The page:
This instructional is by request from one of my readers on Facebook. Hi, Tracey!
I have to presume that you already know that everything you use should be clean and sterile – jars, lids, rings, utensils, etc, before beginning your canning adventures. Yes? Yes!!
I had a large brisket that I cooked to medium rare. I trimmed the thin end off for slicing. The thick end, or the butt, has layers of fat through the meat. I returned it to the oven and let it finish slow cooking. Once it was cooked and cooled I sliced it apart and took out the large pieces of fat and trimmed the meat.
Then I shredded the beef, added my favorite barbeque sauce and brought the entire pan up to a slow simmering boil.
Next I ladled it into sterile pint sized wide mouth jars making sure to remove all the air bubbles and wiping the rims clean. Then added sterile lids and rings and placed those jars into my pressure canner.
For my altitude I processed the pints at 10lbs of pressure for 75 minutes as instructed in the USDA canning guide instructions.
Once the canner had completed the processing time and cooled down I removed the jars and sat them in a draft free place to cool and seal.
Canning meats is a very easy process. The prep work is what I find to be the most tiring. Once you get those jars in the canner and set a timer it is to sit down a minute, read a book or browse facebook and catch your breath. Don’t be intimidated by the idea of canning meats, poultry and fish. About the only difference in it and vegetables is the amount of time needed for processing. Follow the USDA canning guide and you’ll do fine.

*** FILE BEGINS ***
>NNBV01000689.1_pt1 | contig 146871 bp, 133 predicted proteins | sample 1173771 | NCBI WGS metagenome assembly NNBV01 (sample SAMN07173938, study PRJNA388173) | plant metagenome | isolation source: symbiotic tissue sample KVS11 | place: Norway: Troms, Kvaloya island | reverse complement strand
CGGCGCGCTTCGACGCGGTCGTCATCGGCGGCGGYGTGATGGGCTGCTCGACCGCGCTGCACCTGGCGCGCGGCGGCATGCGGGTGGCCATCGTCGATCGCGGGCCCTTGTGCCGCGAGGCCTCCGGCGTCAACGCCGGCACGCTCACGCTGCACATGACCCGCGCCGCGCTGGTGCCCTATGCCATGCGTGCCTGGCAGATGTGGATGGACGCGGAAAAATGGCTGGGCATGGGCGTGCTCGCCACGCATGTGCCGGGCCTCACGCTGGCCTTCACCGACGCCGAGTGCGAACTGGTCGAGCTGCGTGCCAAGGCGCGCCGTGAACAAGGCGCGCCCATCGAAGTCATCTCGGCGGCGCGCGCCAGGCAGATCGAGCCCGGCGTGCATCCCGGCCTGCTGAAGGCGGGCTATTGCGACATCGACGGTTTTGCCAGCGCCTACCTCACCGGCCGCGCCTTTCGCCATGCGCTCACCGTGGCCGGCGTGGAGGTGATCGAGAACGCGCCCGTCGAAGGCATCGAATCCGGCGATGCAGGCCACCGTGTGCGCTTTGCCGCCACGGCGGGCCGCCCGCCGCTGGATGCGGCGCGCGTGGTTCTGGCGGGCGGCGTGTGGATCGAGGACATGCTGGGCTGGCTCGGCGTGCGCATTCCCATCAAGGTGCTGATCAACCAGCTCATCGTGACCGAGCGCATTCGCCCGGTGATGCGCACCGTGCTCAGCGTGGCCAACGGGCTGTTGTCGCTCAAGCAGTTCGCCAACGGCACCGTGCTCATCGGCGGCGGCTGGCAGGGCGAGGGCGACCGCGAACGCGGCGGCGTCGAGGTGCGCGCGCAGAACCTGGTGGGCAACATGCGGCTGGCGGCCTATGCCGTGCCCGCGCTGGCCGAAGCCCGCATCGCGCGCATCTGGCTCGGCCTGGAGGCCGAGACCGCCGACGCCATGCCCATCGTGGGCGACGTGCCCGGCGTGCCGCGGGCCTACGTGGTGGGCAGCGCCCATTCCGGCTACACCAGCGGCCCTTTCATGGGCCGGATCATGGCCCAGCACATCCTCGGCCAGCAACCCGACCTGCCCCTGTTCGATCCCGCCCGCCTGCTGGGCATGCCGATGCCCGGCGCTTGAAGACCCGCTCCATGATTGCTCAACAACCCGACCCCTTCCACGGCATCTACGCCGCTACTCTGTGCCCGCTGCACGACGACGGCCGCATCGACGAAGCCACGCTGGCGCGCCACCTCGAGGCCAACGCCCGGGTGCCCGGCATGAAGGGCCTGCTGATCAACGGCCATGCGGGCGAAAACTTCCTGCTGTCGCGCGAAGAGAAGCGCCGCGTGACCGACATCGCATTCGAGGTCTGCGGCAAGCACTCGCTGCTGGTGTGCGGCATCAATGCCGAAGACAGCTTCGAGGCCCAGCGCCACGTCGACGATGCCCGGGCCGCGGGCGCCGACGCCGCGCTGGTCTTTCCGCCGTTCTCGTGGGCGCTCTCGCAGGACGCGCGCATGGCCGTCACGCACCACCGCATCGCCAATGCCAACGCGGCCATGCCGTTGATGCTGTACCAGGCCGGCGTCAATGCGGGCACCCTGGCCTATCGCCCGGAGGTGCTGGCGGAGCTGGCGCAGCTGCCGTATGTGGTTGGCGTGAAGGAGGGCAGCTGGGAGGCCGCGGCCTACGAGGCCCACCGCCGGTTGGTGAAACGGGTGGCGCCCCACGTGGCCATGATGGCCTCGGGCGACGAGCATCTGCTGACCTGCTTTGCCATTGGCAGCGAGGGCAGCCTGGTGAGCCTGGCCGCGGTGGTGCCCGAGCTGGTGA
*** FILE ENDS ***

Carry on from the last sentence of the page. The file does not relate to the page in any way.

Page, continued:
These jars are shelf stable and ready at any time to be opened, heated and made into wonderful BBQ sandwiches. My husband enjoys being able to go to the pantry and choose any number of his favorites already prepared and waiting for him to pop a top, heat and eat. I truly feel that being able to can our own foods is a real luxury. Not only do I know exactly what went into our foods when time is short and a meal needs to be put on the table I don’t have to scrambled for something quick. It is already there. Someone forgot to take the chicken out of the freezer? No one turned on the oven for the casserole to bake? No problem! A meal is ready and waiting in the pantry! I hope you find the joy in canning your foods as well.
For the rest of the brisket come back tomorrow and I will show you how I canned beautiful sliced brisket ready for mushroom gravy and creamy whipped mashed potatoes!